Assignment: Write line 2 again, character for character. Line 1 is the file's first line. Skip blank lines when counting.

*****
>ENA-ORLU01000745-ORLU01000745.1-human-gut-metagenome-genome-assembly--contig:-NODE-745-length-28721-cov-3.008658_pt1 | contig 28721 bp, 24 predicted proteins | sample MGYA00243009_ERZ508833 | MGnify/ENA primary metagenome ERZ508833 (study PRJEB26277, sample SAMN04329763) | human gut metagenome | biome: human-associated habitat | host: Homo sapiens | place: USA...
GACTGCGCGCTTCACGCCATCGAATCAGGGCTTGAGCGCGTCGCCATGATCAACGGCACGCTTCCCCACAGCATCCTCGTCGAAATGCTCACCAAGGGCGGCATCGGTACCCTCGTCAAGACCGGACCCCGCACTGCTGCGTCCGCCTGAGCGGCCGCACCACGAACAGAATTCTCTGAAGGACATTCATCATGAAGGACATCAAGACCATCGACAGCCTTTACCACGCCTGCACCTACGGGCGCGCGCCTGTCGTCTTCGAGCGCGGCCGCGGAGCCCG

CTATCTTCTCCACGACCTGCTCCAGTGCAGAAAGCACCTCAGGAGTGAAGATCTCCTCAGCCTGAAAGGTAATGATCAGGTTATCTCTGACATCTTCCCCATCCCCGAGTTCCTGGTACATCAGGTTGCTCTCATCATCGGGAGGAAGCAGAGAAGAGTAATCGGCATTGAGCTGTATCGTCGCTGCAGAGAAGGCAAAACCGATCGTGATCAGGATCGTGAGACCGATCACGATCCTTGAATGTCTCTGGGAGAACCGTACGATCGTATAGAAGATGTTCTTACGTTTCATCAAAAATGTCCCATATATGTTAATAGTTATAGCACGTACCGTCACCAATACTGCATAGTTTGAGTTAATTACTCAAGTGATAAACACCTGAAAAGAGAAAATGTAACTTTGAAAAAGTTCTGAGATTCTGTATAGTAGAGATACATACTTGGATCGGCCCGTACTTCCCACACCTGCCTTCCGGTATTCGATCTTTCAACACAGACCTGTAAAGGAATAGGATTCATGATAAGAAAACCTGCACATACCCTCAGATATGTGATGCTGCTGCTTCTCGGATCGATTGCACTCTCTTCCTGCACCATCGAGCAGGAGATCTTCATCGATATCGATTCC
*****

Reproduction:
GACTGCGCGCTTCACGCCATCGAATCAGGGCTTGAGCGCGTCGCCATGATCAACGGCACGCTTCCCCACAGCATCCTCGTCGAAATGCTCACCAAGGGCGGCATCGGTACCCTCGTCAAGACCGGACCCCGCACTGCTGCGTCCGCCTGAGCGGCCGCACCACGAACAGAATTCTCTGAAGGACATTCATCATGAAGGACATCAAGACCATCGACAGCCTTTACCACGCCTGCACCTACGGGCGCGCGCCTGTCGTCTTCGAGCGCGGCCGCGGAGCCCG